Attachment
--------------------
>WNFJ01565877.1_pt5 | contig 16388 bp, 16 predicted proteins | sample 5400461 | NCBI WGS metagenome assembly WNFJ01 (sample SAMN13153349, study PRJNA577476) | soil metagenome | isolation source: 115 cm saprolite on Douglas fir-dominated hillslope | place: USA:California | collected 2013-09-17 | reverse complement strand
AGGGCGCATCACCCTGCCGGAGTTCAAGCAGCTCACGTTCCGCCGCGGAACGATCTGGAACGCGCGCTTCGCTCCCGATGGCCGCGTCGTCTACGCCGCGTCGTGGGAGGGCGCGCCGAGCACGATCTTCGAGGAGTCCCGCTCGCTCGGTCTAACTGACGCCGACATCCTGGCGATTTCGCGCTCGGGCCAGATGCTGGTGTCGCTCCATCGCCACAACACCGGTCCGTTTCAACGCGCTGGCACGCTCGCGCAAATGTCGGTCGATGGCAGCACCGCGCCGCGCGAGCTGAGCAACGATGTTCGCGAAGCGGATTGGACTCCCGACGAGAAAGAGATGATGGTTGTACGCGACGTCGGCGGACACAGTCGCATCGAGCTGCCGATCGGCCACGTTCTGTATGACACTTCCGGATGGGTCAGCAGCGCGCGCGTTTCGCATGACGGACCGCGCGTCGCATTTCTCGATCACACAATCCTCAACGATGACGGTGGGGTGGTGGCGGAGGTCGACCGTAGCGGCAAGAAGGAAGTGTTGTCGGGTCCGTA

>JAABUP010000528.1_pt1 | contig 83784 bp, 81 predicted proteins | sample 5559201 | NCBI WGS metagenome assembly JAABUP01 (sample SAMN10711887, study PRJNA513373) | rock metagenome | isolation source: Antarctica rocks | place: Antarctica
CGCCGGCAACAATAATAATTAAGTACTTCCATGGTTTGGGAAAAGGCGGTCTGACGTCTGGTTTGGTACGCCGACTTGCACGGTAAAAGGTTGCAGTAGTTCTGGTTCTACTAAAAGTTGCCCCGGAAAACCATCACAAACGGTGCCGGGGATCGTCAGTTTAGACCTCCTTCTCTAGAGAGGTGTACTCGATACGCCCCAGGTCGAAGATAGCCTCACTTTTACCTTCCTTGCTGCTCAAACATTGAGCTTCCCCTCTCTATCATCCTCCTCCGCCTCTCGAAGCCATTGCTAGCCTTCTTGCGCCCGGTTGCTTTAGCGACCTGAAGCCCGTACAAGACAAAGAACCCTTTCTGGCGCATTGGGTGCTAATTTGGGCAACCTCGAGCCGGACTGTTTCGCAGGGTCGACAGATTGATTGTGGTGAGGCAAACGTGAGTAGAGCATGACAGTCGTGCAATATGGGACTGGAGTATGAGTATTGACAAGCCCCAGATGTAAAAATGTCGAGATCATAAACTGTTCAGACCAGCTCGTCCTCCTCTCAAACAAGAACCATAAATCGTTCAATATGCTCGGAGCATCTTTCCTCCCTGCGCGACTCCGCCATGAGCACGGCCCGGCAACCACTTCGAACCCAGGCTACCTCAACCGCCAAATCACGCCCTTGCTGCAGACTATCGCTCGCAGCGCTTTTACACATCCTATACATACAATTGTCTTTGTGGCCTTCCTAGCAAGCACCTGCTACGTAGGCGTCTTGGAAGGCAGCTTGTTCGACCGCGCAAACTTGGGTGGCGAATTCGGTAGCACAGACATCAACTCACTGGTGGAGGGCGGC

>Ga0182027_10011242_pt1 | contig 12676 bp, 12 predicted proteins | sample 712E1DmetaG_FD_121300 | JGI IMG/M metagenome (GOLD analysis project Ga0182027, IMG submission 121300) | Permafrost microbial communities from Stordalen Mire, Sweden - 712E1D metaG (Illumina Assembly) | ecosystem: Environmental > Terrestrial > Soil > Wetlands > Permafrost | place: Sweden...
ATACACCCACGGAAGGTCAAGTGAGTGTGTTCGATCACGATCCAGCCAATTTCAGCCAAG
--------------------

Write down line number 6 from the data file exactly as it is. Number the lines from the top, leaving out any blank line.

ATACACCCACGGAAGGTCAAGTGAGTGTGTTCGATCACGATCCAGCCAATTTCAGCCAAG